In the early 19th century the Transcendentalist poet-philosopher Ralph Waldo Emerson, sadly finding himself in Tallahassee, observed the city was“a grotesque place, rapidly settled by public officers, land speculators and desperados” before quickly getting out of the den of mendacity while he still had a few pennies left in his pocket.
That is not exactly a carefully crafted lyrical couplet from such a gifted wordsmith, but accurate nonetheless. About the only thing that has changed since Emerson’s time in Tallahassee is that the checks have gotten bigger.
It is especially true when you consider that Gov. Rick Scott’s administration, which came into office on a wave of antispending tea party anger toward big government, has embarked on a multibillion-dollar toll road expansion without public hearings or the slightest interest in what the great unwashed who are expected to pay for all this cement think about the idea.
There are so many obtuse conflicts of interest associated with Scott’s Road to Fleece-o that this deal could be a bonus episode of Boardwalk Empire.
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As Eric Barton of the Florida Center for Investigative Reporting has reported, over the next decade the state will spend at least $3 billion to create a 169-mile network of enhanced toll roads in Jacksonville, Miami, Orlando and Tampa. If you navigate the perpetual Tampa I-275/I-4 construction maze of detours, shifting lanes, flashing advisories and guys leaning on their shovels, expect more, probably until you die.
Now you might think such a massive infrastructure project would include public input, if for no other reason other than to offer the appearance that government has some interest in the public’s opinion.
Regardless of how you feel about the Greenlight Pinellas transit referendum, at least the residents of the county are being given a voice to determine their public transportation future.
Alas, Scott and his Renfield of asphalt, Florida Department of Transportation Secretary Ananth Prasad, already knew all they needed to know about expanding toll roads. Why bother the great unwashed with silly stuff like taxation without representation?
The genesis for the exclusive toll roads can be traced to a think tank in part funded by (you'll never guess this one) toll lane developers. It also didn’t hurt that before he became the state’s gridlock czar, Prasad was schmoozing FDOT as a Tallahassee vice president with Kansas City-based HNTB, one of the largest toll road builders, which will ultimately benefit from the pay-as-you-go byways. Aren’t coincidences amazing?
It was libertarian Reason Foundation founder Bob Poole who can claim to be the Godfather of Toll in Florida, after a 38-page manifesto he wrote titled “A Managed Lanes Vision for South Florida” (can’t wait for the movie version) was embraced by Scott and Prasad as the answer to picking the pockets of Florida’s drivers.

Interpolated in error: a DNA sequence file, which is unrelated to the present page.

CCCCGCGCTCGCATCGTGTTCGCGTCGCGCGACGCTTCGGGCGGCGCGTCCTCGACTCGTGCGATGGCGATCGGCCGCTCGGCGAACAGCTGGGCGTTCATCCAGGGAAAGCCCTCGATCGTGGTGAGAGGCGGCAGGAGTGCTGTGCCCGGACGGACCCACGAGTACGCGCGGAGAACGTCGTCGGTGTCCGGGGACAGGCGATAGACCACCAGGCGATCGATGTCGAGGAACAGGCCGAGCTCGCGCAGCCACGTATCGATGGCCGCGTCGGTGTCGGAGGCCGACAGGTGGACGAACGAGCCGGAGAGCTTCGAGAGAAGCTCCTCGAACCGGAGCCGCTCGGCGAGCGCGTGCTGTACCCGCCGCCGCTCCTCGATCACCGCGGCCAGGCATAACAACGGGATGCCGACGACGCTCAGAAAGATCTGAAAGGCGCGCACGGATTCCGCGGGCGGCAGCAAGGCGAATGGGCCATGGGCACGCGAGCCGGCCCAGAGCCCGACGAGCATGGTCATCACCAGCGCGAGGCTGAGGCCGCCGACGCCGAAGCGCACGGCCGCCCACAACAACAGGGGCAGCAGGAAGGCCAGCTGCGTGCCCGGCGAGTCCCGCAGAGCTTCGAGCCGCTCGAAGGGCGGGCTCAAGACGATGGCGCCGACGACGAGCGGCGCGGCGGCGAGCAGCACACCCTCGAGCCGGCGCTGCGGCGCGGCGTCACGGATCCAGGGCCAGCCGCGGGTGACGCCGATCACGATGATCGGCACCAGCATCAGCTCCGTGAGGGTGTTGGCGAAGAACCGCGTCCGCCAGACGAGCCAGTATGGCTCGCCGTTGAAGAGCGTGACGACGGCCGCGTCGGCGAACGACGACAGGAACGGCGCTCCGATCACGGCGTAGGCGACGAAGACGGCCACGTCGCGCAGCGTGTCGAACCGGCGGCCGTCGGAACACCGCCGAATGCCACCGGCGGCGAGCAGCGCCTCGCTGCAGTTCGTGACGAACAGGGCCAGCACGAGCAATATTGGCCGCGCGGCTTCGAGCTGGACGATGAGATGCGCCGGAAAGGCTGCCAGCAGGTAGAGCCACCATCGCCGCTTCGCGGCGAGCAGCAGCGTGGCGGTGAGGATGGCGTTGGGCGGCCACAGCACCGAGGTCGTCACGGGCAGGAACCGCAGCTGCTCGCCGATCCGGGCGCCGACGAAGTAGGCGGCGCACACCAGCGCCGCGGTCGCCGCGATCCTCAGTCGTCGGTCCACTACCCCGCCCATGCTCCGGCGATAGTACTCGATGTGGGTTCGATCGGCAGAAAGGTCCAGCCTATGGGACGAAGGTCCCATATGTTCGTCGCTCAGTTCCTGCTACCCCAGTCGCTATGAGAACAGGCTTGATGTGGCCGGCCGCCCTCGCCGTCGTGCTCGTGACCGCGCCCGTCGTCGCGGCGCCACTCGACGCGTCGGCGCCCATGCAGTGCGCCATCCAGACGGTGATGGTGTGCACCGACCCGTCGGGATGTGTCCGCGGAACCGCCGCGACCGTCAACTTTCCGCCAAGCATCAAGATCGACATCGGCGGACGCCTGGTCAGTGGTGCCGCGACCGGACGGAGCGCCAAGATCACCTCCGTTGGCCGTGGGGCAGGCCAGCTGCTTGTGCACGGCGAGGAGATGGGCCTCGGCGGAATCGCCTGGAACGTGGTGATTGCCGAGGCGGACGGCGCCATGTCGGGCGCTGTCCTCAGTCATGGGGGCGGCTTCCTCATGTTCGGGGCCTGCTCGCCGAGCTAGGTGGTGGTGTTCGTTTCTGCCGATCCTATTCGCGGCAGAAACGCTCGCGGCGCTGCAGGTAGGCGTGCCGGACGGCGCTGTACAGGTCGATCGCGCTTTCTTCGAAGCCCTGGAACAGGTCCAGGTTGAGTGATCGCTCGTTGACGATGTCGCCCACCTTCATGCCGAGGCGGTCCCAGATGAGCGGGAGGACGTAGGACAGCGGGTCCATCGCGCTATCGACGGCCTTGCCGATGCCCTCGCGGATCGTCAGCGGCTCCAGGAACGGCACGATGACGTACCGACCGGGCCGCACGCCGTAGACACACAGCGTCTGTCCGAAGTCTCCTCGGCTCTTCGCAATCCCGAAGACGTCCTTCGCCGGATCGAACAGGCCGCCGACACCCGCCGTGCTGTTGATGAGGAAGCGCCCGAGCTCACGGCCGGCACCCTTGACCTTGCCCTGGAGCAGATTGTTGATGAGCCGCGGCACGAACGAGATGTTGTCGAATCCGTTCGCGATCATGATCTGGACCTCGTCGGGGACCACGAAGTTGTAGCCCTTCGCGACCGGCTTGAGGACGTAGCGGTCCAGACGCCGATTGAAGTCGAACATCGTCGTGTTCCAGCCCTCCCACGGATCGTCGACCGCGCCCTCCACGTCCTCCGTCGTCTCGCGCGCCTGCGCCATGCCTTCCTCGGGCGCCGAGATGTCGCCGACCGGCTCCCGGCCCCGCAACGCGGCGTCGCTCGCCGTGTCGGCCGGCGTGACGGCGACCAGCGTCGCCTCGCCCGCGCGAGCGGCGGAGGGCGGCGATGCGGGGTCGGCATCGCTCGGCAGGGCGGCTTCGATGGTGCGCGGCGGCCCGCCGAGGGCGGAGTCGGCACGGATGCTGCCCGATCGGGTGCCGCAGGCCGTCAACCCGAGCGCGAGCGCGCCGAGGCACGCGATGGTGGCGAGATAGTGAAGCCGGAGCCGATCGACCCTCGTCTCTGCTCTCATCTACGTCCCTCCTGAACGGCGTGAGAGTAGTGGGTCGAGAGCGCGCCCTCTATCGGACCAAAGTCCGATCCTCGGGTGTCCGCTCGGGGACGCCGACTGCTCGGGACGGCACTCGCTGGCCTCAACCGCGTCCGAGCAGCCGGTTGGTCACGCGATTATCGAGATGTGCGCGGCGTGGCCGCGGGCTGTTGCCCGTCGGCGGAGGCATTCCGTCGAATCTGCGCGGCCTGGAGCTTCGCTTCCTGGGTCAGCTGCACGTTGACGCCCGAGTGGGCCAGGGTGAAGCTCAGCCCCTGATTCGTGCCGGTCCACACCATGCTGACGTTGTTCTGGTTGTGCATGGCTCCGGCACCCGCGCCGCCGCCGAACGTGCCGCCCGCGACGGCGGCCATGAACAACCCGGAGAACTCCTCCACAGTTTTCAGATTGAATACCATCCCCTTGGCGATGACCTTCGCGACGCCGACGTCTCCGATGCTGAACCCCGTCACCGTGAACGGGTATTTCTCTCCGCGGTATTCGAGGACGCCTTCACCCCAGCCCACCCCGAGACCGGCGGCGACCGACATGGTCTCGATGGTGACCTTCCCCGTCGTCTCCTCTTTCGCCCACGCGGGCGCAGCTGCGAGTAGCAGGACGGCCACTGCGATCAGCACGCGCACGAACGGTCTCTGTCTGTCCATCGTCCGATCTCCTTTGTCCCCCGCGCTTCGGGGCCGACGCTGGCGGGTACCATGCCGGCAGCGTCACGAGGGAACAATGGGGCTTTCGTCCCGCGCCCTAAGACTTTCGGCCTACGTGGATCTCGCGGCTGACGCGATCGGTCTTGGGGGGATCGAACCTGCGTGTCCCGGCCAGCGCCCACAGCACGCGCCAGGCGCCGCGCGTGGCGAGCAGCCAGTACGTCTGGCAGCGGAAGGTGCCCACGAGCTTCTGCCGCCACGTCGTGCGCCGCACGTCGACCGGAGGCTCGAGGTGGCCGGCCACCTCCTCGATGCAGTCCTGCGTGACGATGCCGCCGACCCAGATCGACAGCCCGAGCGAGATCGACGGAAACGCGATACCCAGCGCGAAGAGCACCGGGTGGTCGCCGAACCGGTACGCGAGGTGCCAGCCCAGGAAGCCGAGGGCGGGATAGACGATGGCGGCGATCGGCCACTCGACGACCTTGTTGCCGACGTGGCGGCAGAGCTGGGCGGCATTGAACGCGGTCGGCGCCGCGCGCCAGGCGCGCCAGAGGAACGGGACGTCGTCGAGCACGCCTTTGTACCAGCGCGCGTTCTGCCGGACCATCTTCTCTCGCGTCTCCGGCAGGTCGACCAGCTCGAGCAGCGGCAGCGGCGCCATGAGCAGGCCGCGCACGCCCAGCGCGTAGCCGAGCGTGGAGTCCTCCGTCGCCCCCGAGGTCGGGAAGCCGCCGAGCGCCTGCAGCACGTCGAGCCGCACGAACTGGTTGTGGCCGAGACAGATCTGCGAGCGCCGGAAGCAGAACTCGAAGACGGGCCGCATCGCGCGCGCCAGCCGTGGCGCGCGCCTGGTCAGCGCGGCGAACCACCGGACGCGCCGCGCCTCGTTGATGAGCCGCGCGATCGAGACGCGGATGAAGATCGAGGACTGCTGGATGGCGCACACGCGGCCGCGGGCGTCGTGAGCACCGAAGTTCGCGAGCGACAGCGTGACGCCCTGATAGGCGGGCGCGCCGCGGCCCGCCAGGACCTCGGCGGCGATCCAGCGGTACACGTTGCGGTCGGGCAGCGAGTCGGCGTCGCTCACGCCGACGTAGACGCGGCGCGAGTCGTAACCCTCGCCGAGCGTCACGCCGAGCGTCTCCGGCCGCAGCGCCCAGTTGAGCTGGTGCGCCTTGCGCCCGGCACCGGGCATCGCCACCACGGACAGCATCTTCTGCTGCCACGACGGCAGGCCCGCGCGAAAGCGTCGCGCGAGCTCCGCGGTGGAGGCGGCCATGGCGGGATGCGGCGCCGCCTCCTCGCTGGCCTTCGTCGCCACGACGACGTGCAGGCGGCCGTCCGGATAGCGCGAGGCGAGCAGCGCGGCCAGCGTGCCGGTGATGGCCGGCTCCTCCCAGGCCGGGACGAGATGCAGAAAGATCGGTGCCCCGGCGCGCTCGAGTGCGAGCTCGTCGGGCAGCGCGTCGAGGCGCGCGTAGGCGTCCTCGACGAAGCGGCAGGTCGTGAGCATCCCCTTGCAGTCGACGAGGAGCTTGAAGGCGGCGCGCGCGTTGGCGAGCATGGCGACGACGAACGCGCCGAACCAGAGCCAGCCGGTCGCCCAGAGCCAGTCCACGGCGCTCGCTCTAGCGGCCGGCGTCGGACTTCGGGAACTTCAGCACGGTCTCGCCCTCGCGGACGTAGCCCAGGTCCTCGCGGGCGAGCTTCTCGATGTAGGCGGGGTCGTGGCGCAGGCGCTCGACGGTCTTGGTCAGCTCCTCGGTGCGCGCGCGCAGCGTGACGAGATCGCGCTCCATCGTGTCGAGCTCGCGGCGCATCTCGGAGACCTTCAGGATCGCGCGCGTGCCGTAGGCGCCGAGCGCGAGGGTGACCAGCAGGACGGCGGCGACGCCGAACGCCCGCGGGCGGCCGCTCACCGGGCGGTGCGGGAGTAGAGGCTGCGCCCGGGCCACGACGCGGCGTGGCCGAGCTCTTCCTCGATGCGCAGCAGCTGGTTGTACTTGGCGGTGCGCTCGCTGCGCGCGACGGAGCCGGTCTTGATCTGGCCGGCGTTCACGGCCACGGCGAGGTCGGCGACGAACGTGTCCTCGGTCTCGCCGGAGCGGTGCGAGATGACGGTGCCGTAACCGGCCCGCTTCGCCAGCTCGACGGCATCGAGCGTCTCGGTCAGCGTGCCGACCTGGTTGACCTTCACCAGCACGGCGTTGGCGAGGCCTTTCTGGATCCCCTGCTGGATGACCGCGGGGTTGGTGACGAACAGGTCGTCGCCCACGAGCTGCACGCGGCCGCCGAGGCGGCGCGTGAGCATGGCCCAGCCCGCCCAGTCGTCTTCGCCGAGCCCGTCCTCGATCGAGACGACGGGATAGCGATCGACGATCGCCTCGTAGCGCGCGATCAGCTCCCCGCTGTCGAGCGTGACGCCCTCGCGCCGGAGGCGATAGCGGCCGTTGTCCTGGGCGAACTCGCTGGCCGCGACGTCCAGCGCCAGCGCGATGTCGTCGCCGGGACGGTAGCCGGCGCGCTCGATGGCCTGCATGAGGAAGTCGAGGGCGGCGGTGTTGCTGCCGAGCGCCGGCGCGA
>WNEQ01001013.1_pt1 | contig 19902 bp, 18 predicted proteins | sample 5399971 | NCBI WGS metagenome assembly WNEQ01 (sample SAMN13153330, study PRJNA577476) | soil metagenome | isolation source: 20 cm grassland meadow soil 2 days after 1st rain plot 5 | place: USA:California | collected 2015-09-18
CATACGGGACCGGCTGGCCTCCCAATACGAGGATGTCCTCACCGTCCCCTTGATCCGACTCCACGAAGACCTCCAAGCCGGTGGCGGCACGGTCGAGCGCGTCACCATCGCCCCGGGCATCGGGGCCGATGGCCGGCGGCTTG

From there Poole became a Tallahassee version of Being There’s Chauncey Gardiner to Scott and Prasad as he cranked out additional reports proposing 579 miles of new toll lanes that would cost an estimated $11.4 billion. At this rate, it might cost you $10 on your SunPass just to pull into your driveway.
But these were hardly reasoned scholarly studies on the efficacy of toll roads, considering that the Reason Foundation, where Poole hauls down his own tariff of $200,000 a year thinking thoughts in a tank, receives a chunk of its funding from oil companies, car manufactures and construction firms specializing in toll road building. Or that the proposed 169 miles of Florida toll roads that would average out to about $1,183.43 per thought.
When the Florida Center for Investigative Reporting started asking about all these apparent footsie-wootsie conflicts of interest, everyone got suitably indignantly huffy. That suggests that in Tallahassee, cronyism means never having to say you’re a sorry idea-du-jour for hire.
Poole insisted all the transit/toll road special interest money flowing into the Reason Foundation had zero effect on all that cogitating going on in his think tank. “We do the work we do because it makes sense.” Or perhaps cents?
Prasad insisted his sole, Simon Pure motivation in pushing for enhanced toll lanes that could benefit his former employer is to improve traffic flow. You might deduce Prasad was channeling his inner Curly Howard that he was but a“victim of coicumstance!”
And what of Scott? He wasn’t talking. It might have taken too much of a toll on his time.
Daniel Ruth writes for the Tampa Bay Times. He can be reached at firstname.lastname@example.org